The origins of the software agent concept are often traced back to the pioneers of artificial intelligence—John Mc Carthy, the creator of LISP programming language, and Carl Hewitt, the father of distributed artificial intelligence (DAI). Kay (1984, p. 84) states that: …the idea of an agent originated with John McCarthy in the mid-1950s, and the term was coined by Oliver G. Selfridge a few years later, when they were both at the Massachusetts Institute of Technology. They had in view a system that, when given a goal, could carry out the details of the appropriate computer operations and could ask for and receive advice, offered in human terms, when it was stuck. An agent would be a ‘soft robot’ living and doing its business within the computer’s world. Nwana (1996, p. 205), on the other hand, claims that: …software agents have evolved from multi-agent systems (MAS), which in turn form one of three broad areas which fall under DAI, the other two being Distributed Problem Solving (DPS) and Parallel Artificial Intelligence (PAI). (…) The concept of an agent (…) can be traced back to the early days of research into DAI in the 1970s – indeed, to Carl Hewitt’s concurrent Actor model. In this model, Hewitt proposed the concept of a self-contained, interactive and concurrently-executing object which he termed ‘Actor’. This object had some encapsulated internal state and could respond to messages from other similar objects1. The software agent concept meant, in the first place, replacing the idea of an expert, which was at the core of earlier support systems, with the metaphor of an assistant. Until 1990s, decision support systems (DSS) were typically built around databases, models, expert systems, rules, simulators, and so forth. Although they could offer considerable support to the rational manager, whose decision making style would rely on quantitative terms, they had little to offer to managers who were guided by intuition. Software agents promised a new paradigm in which DSS designers would aim to augment the capabilities of individuals and organizations by deploying intelligent tools and autonomous assistants. The concept thus heralded a pivotal change in the way computer support is devised. For one thing, it called for a certain degree of intelligence on the part of the computerized tool; for another, it shifted emphasis from the delivery of expert advice toward providing support for the user’s creativity (King, 1993).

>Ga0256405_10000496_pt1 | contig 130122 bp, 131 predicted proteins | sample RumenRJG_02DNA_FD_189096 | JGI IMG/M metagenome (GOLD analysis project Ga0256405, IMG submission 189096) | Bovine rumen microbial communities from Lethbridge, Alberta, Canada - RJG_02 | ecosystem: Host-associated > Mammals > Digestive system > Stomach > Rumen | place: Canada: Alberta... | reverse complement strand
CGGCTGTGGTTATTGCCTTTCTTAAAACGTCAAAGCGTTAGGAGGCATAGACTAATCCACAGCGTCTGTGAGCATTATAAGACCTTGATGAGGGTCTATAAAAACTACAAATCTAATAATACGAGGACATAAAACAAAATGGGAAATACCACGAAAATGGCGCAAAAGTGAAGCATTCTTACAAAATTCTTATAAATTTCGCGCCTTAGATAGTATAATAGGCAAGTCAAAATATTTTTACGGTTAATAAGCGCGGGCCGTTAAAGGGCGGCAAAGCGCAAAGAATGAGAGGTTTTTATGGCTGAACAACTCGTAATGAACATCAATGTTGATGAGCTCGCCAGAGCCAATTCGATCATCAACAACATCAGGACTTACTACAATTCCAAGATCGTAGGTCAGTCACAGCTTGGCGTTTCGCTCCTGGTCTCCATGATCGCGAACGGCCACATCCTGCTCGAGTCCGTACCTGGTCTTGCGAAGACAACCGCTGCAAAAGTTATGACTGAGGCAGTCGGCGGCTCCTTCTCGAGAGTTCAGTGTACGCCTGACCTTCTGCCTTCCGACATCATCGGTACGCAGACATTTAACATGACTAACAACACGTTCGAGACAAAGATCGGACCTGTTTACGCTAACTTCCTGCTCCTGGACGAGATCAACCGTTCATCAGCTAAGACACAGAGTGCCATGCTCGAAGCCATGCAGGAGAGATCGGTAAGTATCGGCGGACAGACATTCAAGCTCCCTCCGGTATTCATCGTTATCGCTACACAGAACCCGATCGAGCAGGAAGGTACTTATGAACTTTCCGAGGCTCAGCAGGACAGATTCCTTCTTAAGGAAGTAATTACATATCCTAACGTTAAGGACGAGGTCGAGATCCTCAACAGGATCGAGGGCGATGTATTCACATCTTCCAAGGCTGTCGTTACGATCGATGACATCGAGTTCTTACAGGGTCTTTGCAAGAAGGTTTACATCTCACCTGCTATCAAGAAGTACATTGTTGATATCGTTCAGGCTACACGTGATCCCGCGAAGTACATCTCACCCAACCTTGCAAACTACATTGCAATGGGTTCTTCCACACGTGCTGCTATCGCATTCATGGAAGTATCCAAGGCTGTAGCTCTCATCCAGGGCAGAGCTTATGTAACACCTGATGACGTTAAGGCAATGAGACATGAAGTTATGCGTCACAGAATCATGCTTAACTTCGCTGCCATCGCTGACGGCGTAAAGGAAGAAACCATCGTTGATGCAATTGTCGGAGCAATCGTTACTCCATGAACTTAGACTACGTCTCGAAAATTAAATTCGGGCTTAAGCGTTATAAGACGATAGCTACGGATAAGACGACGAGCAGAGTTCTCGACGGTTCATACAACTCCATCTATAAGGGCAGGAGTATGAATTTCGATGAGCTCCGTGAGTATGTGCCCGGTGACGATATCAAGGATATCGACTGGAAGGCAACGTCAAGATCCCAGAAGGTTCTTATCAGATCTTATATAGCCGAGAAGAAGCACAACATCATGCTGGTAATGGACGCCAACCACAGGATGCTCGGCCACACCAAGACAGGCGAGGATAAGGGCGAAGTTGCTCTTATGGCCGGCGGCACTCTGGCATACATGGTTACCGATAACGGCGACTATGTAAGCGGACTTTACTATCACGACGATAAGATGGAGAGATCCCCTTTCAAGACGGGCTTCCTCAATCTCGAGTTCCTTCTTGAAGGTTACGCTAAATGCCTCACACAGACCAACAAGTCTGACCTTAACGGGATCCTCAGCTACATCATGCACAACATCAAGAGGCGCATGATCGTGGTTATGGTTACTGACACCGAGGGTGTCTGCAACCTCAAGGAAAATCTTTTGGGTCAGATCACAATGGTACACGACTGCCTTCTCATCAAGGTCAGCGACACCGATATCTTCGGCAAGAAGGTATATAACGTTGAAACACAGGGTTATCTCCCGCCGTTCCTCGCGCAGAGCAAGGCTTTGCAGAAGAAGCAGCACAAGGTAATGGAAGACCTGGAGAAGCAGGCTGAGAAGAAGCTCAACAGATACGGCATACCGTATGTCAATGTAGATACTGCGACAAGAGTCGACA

Key Terms in this Chapter
Interface Agent: Interface agent is a software agent that supports the user in accomplishing certain tasks or performs tasks on the user’s behalf.
Multi-Agent System: A multi-agent system is a system incorporating multiple, interacting agents.
Distributed Artificial Intelligence: Distributed artificial intelligence is a sub-field of artificial intelligence concerned with systems that consist of multiple independent entities that interact in a domain.
Distributed Decision Making: Distributed decision making is a decision-making process where several people are involved to reach a single decision, for example, a problem solving activity among a few persons when the problem is too complex for anyone alone to solve it.
Personal Assistant: See “interface agent.”
Software Assistant: See “interface agent.”
Agent: An agent in computing, is an entity such as a software program or a robot that can be viewed as perceiving and acting upon its environment and that is autonomous, that is, its behavior at least partially depends on its own experience.
Software Agent: Software agent is a software program that inhabits some complex dynamic environment, senses and acts autonomously in this environment and by doing so realizes a set of goals or tasks for which it is designed (Maes, 1994).
Agent(-Based) System: An agent(-based) system is a computer system built around a software agent as its central component.